A common thread

For as long as anyone can remember, women around the world have knitted and sewn for peanuts while men have profited from their labour. It has been assumed that women are not natural mathematicians, yet "women's work" such as fabricating geometrical textiles or weaving tapestries involves a complex, intuitive understanding of mathematics.

In her pioneering book, Common Threads: Women, Mathematics and Work (Trentham Books, 1977), the feminist educationist Mary Harris argues that women are very mathematically gifted. Inspired by Harris's work, Dympna McGahern, co-ordinator for ethnic minority achievement at Hornsey School for Girls, north London, and maths teacher David Kaplan, brought these two normally disparate subjects together to create a series of key stage 3 maths lessons based on African fabrics and pattern making. The intention was to raise interest and achievement in maths among ethnic minority pupils. McGahern was impressed by that fact that Harris asks why maths is difficult for everyone to learn. Maths has always been labelled highbrow, but it is also often taught out of a context that children can understand, she argues. Hornsey is a typical London school: 11 per cent of students are from refugee communities and 16 per cent are of African heritage; 60 per cent are bilingual. McGahern says: "The bilingual children are excluded by language, and the black African heritage children are excluded culturally. Since maths is perceived as a high status subject, it's no wonder there are problems with under-achievement." She is keen to challenge ethnocentricity in the national curriculum and to introduce practical teaching that stems from real life situations. "I attribute under-achievement to the lack of a rich, global approach to teaching. The pressures on teachers mean that this kind of work is pushed out. At least at key stage 3 there is some room for manoeuvre."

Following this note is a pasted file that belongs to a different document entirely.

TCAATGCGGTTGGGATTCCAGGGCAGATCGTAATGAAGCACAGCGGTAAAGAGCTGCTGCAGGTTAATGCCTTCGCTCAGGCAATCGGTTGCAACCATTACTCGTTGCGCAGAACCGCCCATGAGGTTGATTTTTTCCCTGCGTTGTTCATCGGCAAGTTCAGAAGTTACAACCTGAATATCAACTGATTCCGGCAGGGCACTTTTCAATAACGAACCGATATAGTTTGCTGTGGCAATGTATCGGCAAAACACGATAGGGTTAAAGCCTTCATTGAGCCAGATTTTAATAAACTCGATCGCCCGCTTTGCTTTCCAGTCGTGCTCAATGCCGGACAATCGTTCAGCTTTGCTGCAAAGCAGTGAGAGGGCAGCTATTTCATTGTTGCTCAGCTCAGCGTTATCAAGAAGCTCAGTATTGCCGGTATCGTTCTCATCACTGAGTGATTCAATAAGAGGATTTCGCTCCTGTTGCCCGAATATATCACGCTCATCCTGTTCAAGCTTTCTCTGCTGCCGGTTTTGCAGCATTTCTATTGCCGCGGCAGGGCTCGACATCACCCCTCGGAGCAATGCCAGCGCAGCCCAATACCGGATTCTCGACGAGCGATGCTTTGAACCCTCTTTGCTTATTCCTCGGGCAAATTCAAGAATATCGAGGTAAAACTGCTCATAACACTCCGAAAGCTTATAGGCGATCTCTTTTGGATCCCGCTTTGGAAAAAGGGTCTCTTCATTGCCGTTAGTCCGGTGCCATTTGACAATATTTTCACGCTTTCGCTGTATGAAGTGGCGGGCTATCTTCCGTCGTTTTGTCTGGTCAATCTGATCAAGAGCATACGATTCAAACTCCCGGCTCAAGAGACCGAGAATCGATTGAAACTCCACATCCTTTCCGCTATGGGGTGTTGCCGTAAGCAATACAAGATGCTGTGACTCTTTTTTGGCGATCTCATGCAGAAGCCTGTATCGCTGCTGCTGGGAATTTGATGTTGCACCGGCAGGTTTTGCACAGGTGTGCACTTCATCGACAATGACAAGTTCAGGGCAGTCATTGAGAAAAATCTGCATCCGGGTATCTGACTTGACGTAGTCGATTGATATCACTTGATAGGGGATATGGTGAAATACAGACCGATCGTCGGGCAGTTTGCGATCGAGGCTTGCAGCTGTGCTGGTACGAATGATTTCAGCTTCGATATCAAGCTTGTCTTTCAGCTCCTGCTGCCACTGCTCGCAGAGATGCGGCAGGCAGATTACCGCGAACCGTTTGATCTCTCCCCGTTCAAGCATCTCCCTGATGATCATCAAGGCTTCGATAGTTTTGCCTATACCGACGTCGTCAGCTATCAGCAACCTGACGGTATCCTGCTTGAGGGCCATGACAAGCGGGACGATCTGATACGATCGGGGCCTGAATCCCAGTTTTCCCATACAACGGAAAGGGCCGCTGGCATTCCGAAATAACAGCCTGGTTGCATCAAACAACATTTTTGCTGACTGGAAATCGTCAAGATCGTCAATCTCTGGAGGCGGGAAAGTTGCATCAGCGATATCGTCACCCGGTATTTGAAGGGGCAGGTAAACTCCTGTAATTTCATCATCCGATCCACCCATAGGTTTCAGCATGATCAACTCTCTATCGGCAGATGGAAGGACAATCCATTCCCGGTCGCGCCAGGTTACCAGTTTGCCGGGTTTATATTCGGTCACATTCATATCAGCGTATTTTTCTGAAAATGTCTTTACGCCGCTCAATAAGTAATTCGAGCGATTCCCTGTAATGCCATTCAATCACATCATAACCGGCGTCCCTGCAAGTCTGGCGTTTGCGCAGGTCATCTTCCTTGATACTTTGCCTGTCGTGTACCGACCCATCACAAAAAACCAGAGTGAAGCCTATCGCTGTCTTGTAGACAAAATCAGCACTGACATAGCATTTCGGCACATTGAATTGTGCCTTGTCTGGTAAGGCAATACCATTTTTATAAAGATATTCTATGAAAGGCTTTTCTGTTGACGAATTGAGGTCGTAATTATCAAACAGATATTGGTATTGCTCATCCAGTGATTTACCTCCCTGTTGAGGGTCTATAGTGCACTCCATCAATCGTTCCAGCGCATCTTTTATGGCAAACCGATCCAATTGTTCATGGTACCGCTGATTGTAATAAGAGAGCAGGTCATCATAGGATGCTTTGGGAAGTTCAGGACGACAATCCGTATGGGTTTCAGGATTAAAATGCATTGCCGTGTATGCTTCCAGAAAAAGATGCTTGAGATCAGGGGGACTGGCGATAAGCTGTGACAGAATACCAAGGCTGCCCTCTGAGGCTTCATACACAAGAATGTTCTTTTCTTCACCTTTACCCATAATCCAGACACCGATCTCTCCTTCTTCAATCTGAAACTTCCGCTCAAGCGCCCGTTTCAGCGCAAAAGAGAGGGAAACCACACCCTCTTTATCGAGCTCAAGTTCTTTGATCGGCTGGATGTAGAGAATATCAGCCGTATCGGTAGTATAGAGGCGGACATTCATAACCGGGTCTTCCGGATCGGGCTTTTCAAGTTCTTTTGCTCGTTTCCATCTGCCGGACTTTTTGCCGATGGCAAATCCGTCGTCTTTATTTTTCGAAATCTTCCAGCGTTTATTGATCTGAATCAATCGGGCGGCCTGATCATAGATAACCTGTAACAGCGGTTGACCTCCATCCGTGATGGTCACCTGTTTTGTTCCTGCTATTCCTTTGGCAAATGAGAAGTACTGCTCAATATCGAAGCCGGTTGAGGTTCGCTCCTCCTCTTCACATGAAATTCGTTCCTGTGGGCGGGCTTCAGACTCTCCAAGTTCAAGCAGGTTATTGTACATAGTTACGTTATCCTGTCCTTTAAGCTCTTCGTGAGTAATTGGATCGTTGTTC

The Hornsey maths project initially grew out of an African art exhibition. Kaplan borrowed bronzes, masks, carved chests, musical instruments, jewellery and a huge range of West African fabrics from a teacher who had lived in West Africa. "It was evident that geometrical shapes and tessellation were a strong feature in these pieces, and this sparked the idea for the geometry lessons," says McGahern. Between spring and summer 2001 McGahern used African cultural artefacts to create six lessons and one personal social education lesson based on an old Open University video about South African Ndebele art - Ndebele women are internationally renowned for their boldly coloured geometrical murals which they paint on houses and churches.

The Hornsey maths worksheets incorporate photocopies of the decorative designs on artefacts ranging from mats to mosaics from every African country, and these are used to teach students about line symmetry, rotational symmetry etc. "I picked some lovely patterns focusing on texture, material and colour in order to show the richness of artefacts," says McGahern. At the time, Hornsey had a number of Congolese refugee students who spoke limited English, so photocopies of 18th century Congolese fabrics from the British Museum were included. Pupils use mirrors to find the lines of symmetry in designs, rotate motifs to learn about rotational symmetry, and use pictures of Ndebele walls to learn about mirror images. Children make their own rotation patterns using African designs for homework. "The students concentrated really hard," says McGahern. "The lessons gave high profile to the African heritage students, and cross-curricular links were reinforced."

McGahern went on to win a Millennium Award to work as a global teacher in South Africa where she looked at enrichment of the materials for her African geometry project.

Tel: Dympna McGahern on 020 8348 6191 for more about her lesson pack

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